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Is Linking to Yourself the Future of the Web?

Tim O’Reilly:

At the time, I noted the way that more and more information that was once delivered by independent web sites was now being delivered directly by search engines, and that rather than linking out to others, there were strong signs of a trend towards keeping the link flow to themselves.

This thought re-surfaced when TechCrunch launched CrunchBase. Now, rather than linking directly to companies covered in its stories, TechCrunch links to one of its own properties to provide additional information about them. I noticed the same behavior the other day on the New York Times, when I followed a link, and was taken to a search result for articles on the subject at the Times (with lots of ads, even if there were few results).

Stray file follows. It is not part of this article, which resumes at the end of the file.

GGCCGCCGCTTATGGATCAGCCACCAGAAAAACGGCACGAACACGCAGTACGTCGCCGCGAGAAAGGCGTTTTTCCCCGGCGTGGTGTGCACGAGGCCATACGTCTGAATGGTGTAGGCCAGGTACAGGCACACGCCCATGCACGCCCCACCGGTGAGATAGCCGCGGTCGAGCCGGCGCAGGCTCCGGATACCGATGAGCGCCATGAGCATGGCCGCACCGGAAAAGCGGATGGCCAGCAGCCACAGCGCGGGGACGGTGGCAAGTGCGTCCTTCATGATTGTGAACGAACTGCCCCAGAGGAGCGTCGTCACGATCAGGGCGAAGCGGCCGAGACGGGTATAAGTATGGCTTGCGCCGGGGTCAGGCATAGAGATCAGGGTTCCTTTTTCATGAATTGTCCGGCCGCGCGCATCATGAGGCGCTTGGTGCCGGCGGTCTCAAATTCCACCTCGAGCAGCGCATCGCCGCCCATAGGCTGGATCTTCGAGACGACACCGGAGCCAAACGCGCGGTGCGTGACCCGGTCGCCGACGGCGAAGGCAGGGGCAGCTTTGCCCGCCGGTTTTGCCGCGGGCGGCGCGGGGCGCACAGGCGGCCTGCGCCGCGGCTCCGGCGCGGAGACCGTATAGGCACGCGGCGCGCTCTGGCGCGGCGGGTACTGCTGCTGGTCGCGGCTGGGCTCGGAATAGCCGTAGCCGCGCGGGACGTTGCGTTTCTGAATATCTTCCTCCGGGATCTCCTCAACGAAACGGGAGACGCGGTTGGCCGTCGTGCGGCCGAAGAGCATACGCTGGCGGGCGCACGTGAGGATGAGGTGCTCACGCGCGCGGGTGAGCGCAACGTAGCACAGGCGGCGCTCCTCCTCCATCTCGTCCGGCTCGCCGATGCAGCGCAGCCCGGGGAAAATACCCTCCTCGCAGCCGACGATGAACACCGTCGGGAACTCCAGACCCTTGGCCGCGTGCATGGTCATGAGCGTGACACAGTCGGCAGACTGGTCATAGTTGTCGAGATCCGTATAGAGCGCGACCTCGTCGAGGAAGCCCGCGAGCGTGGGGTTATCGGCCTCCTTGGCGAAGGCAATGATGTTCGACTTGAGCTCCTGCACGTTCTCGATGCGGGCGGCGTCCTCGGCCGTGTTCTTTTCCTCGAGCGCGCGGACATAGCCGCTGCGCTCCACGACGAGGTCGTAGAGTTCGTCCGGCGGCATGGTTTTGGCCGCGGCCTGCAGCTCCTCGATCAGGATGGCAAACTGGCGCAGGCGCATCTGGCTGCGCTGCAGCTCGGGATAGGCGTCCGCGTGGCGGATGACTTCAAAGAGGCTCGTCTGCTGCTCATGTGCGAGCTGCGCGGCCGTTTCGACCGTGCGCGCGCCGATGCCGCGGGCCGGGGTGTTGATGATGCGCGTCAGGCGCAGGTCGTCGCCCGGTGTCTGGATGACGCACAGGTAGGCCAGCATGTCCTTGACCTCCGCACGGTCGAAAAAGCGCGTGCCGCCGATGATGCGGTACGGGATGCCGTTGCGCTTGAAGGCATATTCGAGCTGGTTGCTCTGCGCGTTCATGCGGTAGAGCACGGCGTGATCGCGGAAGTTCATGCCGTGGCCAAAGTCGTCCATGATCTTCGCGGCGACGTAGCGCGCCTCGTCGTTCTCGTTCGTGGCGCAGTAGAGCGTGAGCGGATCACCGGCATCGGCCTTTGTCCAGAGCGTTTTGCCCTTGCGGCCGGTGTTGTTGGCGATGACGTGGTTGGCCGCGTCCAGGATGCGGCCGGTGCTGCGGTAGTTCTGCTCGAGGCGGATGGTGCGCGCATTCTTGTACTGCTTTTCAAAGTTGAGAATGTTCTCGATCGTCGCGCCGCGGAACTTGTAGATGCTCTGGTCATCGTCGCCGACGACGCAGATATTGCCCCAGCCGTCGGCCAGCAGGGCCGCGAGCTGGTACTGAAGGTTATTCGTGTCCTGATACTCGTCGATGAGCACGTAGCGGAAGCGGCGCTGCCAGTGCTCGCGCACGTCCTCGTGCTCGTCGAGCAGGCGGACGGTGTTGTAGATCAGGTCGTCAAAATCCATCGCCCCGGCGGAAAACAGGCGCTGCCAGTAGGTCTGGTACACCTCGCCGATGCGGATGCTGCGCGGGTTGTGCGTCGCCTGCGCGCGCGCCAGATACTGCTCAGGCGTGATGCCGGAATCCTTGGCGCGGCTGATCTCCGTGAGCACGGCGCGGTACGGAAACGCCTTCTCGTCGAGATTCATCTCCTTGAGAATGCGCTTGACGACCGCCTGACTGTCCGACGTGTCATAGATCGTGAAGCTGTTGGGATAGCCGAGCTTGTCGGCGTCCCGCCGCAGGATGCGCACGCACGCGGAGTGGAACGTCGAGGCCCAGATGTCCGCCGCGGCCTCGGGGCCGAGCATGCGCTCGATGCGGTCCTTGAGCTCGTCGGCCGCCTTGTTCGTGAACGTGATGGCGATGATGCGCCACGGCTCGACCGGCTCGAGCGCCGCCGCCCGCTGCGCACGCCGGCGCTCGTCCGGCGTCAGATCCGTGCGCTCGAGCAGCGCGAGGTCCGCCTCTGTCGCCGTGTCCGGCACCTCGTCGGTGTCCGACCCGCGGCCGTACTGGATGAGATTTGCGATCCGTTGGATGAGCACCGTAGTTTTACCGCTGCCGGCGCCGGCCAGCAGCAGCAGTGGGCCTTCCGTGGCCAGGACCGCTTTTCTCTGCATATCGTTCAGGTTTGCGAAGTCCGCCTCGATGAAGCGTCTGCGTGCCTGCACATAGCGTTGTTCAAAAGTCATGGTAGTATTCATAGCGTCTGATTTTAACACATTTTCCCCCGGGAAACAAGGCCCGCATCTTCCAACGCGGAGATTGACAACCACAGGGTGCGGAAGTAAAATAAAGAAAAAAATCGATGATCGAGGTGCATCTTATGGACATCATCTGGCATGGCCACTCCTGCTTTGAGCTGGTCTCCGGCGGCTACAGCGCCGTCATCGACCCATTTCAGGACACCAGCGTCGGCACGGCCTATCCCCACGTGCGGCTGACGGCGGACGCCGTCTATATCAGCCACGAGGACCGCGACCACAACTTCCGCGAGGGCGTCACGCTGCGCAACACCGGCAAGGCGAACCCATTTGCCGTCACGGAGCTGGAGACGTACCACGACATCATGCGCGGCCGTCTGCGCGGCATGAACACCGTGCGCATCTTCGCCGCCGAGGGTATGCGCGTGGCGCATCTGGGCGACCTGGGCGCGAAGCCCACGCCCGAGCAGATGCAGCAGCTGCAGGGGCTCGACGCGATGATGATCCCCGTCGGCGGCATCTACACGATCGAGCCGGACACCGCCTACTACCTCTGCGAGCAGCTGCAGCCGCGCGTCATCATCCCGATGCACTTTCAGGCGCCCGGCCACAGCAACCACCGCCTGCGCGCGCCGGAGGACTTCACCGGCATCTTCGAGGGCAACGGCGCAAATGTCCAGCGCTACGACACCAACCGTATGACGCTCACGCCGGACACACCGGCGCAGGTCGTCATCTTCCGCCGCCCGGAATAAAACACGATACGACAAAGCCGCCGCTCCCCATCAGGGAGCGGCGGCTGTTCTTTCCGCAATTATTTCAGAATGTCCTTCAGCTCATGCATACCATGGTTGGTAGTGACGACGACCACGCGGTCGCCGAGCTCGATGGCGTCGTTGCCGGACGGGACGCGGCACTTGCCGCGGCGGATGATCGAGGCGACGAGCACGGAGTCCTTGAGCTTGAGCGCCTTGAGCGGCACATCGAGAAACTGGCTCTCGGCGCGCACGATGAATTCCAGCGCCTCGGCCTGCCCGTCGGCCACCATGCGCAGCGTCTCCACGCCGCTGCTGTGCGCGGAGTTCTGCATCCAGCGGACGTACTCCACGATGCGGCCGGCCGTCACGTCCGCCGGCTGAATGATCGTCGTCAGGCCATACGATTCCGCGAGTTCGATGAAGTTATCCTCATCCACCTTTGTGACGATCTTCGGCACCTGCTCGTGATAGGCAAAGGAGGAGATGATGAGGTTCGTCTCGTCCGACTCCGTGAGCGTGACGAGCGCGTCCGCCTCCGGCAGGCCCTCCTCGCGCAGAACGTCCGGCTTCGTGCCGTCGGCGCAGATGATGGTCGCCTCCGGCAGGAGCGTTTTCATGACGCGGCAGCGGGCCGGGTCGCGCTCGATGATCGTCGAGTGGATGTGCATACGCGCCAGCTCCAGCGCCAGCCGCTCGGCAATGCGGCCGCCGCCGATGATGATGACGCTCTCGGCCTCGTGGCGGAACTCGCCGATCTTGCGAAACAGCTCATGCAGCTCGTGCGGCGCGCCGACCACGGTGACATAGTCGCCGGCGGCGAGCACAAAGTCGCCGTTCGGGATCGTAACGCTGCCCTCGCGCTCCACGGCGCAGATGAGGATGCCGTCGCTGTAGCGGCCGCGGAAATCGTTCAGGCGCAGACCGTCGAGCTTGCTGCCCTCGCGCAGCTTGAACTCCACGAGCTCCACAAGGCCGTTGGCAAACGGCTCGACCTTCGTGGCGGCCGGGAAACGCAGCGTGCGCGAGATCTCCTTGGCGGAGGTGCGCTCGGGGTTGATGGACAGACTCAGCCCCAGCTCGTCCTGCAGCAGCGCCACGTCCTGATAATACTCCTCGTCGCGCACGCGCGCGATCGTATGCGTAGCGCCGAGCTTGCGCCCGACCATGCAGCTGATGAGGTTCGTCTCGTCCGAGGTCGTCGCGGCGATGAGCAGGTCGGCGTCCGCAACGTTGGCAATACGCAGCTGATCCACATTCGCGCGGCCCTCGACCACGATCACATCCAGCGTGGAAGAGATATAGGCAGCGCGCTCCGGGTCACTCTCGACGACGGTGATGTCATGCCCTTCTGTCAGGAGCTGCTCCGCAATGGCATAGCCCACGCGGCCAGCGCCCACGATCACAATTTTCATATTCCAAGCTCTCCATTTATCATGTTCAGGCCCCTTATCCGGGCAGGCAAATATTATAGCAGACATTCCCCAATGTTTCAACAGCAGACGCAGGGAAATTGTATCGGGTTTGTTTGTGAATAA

This is the natural tendency for any site using an ad model where page views are directly correlated to revenue. This is why news sites break up stories over multiple pages, too. It’s a crummy practice, and in the long run, sites that succumb to this temptation are doing so at the expense of their credibility. Readers learn, remember, and resent when links on a certain site tend to be a waste of their time.

Monday, 18 August 2008